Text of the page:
Why Choose History?
Do you have an interest in the world around you and the governments and systems that run it? Do you wonder how the society you live in developed? Do you like learning about people, how they interact, and what motivates them? Do you want to know why the world is as is it today? If so, then studying A-Level History give you the tool you need to find the answers to these questions. You will learn how to think logically, analyse information, weigh up arguments, reach conclusions and defend your judgements. All whilst writing in an accurate, logical and coherent way. Finally, remember History is a highly respected and recognised qualification, which opens the door a wide range of degree courses and future careers.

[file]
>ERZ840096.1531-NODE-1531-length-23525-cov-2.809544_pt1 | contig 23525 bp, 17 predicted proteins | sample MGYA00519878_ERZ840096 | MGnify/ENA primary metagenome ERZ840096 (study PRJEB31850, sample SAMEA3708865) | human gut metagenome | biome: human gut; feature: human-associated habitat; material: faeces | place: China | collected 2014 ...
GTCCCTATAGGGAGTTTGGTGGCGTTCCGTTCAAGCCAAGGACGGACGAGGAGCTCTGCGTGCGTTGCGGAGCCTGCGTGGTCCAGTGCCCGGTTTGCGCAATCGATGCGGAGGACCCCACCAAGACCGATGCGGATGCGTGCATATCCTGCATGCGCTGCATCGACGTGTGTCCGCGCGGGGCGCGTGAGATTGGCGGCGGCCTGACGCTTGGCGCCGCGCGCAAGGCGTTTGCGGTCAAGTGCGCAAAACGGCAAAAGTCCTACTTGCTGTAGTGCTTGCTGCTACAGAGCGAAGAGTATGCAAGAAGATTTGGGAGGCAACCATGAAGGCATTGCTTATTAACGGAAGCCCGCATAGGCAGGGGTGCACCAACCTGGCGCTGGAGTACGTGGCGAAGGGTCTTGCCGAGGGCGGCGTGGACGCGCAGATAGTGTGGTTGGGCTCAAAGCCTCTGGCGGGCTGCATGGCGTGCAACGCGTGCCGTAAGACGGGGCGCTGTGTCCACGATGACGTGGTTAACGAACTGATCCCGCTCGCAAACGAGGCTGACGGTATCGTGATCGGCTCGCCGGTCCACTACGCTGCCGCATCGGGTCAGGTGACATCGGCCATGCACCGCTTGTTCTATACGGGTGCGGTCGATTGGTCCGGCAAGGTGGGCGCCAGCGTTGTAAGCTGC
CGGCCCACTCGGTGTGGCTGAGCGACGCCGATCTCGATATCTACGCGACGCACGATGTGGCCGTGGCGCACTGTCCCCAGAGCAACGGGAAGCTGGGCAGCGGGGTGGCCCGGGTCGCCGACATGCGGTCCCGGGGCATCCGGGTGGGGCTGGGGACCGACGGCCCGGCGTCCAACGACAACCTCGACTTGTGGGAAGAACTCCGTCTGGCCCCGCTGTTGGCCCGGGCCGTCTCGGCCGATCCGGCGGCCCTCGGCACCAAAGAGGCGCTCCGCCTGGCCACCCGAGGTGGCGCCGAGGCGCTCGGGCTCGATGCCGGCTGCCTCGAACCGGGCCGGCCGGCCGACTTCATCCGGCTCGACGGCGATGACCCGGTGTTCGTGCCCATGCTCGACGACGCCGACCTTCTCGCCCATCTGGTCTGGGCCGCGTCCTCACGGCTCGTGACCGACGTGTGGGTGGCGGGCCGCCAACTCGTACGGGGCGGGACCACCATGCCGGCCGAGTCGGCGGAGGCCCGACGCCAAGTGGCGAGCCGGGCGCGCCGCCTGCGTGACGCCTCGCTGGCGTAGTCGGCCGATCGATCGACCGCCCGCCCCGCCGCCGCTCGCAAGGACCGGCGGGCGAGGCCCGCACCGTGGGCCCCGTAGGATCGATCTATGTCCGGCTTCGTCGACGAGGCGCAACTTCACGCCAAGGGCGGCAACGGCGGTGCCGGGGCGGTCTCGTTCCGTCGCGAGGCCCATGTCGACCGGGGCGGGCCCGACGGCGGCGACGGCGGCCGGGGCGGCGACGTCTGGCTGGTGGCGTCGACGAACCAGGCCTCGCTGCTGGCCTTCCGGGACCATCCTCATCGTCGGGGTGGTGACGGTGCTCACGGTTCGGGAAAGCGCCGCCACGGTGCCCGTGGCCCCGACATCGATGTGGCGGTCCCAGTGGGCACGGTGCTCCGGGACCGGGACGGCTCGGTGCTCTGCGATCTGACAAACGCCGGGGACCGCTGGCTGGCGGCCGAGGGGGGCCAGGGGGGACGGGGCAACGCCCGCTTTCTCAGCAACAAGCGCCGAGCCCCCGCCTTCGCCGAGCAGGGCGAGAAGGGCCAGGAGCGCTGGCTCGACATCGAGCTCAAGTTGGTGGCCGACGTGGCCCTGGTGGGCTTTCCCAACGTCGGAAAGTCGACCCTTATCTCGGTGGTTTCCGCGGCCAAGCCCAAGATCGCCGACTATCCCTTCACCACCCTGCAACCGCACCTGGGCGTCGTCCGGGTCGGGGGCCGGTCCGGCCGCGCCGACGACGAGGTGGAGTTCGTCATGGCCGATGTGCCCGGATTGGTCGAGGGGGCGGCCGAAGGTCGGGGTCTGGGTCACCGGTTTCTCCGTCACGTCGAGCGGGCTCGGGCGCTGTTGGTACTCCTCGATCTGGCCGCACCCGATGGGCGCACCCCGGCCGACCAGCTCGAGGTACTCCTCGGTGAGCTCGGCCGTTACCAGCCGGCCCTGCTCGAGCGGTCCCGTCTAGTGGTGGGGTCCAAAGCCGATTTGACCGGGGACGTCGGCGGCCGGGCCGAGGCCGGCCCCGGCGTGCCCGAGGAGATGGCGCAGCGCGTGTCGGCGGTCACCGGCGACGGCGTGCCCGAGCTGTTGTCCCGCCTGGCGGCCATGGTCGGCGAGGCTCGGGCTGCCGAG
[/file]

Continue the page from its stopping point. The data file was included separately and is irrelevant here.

What will you learn?
At A-Level you study why how major revolutions took place in Britain during the 17th century and in Russia at the start of the 20th century. The breadth study of 17th century Britain will explore major political changes, such as the execution of a King and the beginnings of parliamentary democracy. You also study change in religion, society and the economy during the same century. The depth study will explore and analyse the causes and immediate consequences of the Russian revolution, the creation of the first Communist state. A third unit will explore the nature of the witch craze that took hold in the late sixteenth century and the changing attitudes to magic and sorcery that eventually contributed to its decline. Together, students will study the social, economic, political and dimensions of the phenomenon, and the broad intellectual changes that ushered in what is often called the Age of Reason. Finally, students will also evaluate historical interpretations of the causes of the First World War and produce coursework analysing the extent to which German aggression can be blamed for the 1914-1918 conflict.
Why study History at Ashmole Sixth Form?